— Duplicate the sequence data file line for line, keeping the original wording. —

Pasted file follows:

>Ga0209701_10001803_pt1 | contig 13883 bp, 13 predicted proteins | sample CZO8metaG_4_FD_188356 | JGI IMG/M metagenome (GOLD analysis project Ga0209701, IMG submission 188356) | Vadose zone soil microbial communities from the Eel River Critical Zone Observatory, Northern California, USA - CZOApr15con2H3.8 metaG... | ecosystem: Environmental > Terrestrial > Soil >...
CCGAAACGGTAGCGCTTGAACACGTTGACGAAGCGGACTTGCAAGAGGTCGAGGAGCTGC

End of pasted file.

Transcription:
>Ga0209701_10001803_pt1 | contig 13883 bp, 13 predicted proteins | sample CZO8metaG_4_FD_188356 | JGI IMG/M metagenome (GOLD analysis project Ga0209701, IMG submission 188356) | Vadose zone soil microbial communities from the Eel River Critical Zone Observatory, Northern California, USA - CZOApr15con2H3.8 metaG... | ecosystem: Environmental > Terrestrial > Soil >...
CCGAAACGGTAGCGCTTGAACACGTTGACGAAGCGGACTTGCAAGAGGTCGAGGAGCTGC